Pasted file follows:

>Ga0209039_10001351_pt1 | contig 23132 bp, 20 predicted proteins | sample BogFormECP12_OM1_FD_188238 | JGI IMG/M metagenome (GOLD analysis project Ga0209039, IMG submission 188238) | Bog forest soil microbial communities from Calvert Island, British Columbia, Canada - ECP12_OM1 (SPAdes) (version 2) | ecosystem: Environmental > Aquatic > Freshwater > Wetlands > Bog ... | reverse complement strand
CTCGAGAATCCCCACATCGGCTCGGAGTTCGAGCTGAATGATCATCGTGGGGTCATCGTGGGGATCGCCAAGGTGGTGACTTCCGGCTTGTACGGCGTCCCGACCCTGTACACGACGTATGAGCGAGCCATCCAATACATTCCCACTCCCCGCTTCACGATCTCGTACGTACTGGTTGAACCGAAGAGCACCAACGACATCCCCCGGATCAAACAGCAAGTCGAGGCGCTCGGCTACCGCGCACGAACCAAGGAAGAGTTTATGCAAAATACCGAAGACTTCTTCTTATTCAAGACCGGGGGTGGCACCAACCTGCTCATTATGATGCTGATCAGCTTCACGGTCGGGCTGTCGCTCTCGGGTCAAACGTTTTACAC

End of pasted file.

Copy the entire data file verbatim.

>Ga0209039_10001351_pt1 | contig 23132 bp, 20 predicted proteins | sample BogFormECP12_OM1_FD_188238 | JGI IMG/M metagenome (GOLD analysis project Ga0209039, IMG submission 188238) | Bog forest soil microbial communities from Calvert Island, British Columbia, Canada - ECP12_OM1 (SPAdes) (version 2) | ecosystem: Environmental > Aquatic > Freshwater > Wetlands > Bog ... | reverse complement strand
CTCGAGAATCCCCACATCGGCTCGGAGTTCGAGCTGAATGATCATCGTGGGGTCATCGTGGGGATCGCCAAGGTGGTGACTTCCGGCTTGTACGGCGTCCCGACCCTGTACACGACGTATGAGCGAGCCATCCAATACATTCCCACTCCCCGCTTCACGATCTCGTACGTACTGGTTGAACCGAAGAGCACCAACGACATCCCCCGGATCAAACAGCAAGTCGAGGCGCTCGGCTACCGCGCACGAACCAAGGAAGAGTTTATGCAAAATACCGAAGACTTCTTCTTATTCAAGACCGGGGGTGGCACCAACCTGCTCATTATGATGCTGATCAGCTTCACGGTCGGGCTGTCGCTCTCGGGTCAAACGTTTTACAC